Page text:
Posted by George Nader | 1 comment

Climbing app store charts with app ratings and reviews


Every app marketer (you and I included) dream of 5 star ratings on the app store. But what exactly is all the fuss about? To put it simply, more positive reviews will help us attract new users. Users searching for new apps, read reviews, see how many stars, Google +’s or Facebook Likes you have and  then decide to download, or not!

Social proof is one of the main reasons to build up your reviews & ratings, but do app ratings and reviews affect your app discoverability in other way? The answer is YES – they actually affect your overall ranking!

How do reviews & rating affect ranking?

Looking at the app store lists of best rated apps, it’s clear that a high rating will help your app move up the ranking. However, a high rating alone won’t ensure ranking success – it’s a competitive world out there! In fact, if we look at the top 100 apps, a sizeable majority of the apps (75%) were at least rated 4-stars.


Source: Appurify


So how exactly do ratings and reviews mathematically influence ranking?

The secret formula for Apple is rumored to be: (# of installs weighted for the past few hours) + (# of installs weighted for the past few days) + REVIEWS (star rating + number of reviews) + Engagement (# of times app opened etc.) + Sales ($).

Google Play, on the other hand has a slightly different formula: [temporary relevance * t + keyword frequency  in the title * u + keyword frequency in the description * v + ratings * w + composite score * x + active installs in per cent * y + black magic * z ].

As you can see, ratings are a parameter found in both algorithms for both stores. This is mathematical proof that reviews and ratings ARE in fact a consideration when ranking your app. Need more proof? rating-relations-rankings

MobileDevHQ set up a test to see how an app’s average ratings affect its position in search results. Taking easy, medium, and competitive keywords, they tracked the search results. What did they find? The top ranking apps, no matter how competitive the keyword, almost always had a better rating than the ones that came after (see graph).

So what can you start doing today to improve your rankings? Get more high quality reviews & ratings! With approximately two-thirds of the apps in Apple’s U.S. App Store don’t having a single review, it’s one of the best ways to flex some ASO muscle (appfigures blog, 2014) Plus, on the App Store, your average rating will only appear once you have at least 5 reviews – so meeting that milestone should be on every app marketers plan!

How to get more reviews

rate-movile-apps-ios So what to do? How do you get reviews and ratings? Ask for them!  Have a call to action to “Rate and Review Our App” on your product description, in your marketing materials, your emails and newsletters, your social networks – wherever it makes sense.  Here are a couple of ideas to get you started: Website:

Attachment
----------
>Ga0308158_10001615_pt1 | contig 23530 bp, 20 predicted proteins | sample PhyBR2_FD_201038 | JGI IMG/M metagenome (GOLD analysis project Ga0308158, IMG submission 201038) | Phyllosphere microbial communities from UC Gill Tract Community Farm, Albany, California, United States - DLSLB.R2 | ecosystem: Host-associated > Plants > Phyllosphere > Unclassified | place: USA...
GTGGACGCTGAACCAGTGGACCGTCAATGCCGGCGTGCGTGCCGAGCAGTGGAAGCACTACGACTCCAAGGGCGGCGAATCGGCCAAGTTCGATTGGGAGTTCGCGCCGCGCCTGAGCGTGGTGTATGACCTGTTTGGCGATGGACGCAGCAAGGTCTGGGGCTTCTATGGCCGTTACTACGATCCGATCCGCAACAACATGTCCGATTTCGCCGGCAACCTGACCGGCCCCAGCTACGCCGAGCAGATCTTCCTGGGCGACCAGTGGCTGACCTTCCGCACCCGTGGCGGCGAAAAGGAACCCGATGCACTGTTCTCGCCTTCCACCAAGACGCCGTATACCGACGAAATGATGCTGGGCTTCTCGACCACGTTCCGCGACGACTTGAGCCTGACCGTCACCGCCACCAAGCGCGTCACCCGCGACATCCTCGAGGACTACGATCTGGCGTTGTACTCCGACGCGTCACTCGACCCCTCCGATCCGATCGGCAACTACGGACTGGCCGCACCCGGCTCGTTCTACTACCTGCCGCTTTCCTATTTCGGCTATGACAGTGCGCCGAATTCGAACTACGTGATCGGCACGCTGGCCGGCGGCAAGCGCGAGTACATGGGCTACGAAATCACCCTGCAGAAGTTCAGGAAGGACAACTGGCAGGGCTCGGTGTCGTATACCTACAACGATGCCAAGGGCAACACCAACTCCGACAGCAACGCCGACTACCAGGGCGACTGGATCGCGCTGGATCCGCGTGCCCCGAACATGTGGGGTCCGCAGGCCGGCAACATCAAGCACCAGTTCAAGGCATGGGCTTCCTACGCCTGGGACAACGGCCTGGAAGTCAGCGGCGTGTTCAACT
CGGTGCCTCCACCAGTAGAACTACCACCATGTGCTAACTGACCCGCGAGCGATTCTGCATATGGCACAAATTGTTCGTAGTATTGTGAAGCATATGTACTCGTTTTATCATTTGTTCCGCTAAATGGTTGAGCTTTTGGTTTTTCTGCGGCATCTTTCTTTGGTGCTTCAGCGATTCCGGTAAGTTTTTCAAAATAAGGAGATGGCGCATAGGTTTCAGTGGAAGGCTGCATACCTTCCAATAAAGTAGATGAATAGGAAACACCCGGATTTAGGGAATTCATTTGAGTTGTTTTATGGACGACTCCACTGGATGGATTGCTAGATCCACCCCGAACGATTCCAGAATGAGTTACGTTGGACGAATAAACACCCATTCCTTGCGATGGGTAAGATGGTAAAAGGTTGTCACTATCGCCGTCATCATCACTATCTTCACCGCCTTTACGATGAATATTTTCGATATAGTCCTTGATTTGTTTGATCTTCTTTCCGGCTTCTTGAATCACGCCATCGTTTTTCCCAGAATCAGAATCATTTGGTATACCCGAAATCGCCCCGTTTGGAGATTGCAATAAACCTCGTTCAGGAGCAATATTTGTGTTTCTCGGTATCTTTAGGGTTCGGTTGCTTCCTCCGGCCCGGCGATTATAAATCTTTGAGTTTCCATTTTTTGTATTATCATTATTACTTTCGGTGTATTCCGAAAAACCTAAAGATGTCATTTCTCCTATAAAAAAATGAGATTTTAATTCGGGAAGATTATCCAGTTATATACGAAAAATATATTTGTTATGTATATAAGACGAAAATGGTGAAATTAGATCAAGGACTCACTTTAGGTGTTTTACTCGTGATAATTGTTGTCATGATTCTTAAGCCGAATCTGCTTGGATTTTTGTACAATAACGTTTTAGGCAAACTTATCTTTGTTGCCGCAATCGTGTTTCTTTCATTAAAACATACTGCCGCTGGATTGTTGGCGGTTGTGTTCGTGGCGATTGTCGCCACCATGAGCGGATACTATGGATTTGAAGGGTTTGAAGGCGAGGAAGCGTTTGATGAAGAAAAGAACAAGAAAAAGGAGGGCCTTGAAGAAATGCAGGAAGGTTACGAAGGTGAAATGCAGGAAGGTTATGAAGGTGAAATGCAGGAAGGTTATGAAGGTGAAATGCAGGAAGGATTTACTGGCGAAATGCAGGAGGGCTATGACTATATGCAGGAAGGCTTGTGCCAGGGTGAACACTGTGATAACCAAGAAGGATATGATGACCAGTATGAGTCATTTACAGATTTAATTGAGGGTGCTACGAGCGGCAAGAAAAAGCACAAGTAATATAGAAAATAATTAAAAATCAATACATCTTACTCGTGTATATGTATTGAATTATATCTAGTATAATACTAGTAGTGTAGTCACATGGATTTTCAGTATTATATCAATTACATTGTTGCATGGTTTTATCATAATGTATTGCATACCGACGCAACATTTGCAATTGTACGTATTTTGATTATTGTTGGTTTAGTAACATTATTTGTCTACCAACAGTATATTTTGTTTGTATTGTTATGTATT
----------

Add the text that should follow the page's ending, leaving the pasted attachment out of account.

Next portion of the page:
• TapStream offers a free tool to add to your website or landing page so users can rate directly from the website!

Social Channels:

  • During Beta releases, ask bloggers and early adopters to rate and review your app in order to have an average rating once the app is out.
  • Experiment with app engagement advertising to re-target your super-users with CTAs


  • Get featured on Apple Store or reviewed on Google Play under editor’s choice: this would be awesome for all reasons!
  • Localize your app: to get rankings in as many key countries as possible. 56.2% of consumers say that the ability to obtain information in their own language is more important than price. Google Play offers in its platform an option to translate the app description and tags into whichever language you desire for custom prices.


  • Use Promotional pop-ups in your app to ask for active users to give their feedback
  • Tip: Counteract negative feedback by creating an in-app form for users to report bugs or issues


  • Segment your email list to target app users (by OS) and ask them to review your app (make sure you link to the correct stores)
  • Include a CTA to review your app in your email signature
  • After fixing bugs and re-publishing your app, ask users who gave a bad review to reconsider

Cheating the system?

If you attempt to cheat the system (for example, by trying to trick the review process, manipulate the ratings, or offering incentives for reviews) your app will likely be removed from the store and worst case scenario, you’ll be expelled from the developer program. Google Play still did not specify any penalty for buying reviews (yet!). However, they monitor both your app reviews and daily users to see if the positive comments match. If your downloads count increases by some buying hack and your app does not deliver the promised, you are bound to get negative reviews. At this point, Google Play will penalize you by giving you a lower store ranking. That being said, there’s been so much study into what real vs fake reviews looks like that you’ll be sure to be caught. Penalties aside, reviews and ratings give you valuable insight into how users see your app, and that’s marketing gold!

One thought on “Climbing app store charts with app ratings and reviews

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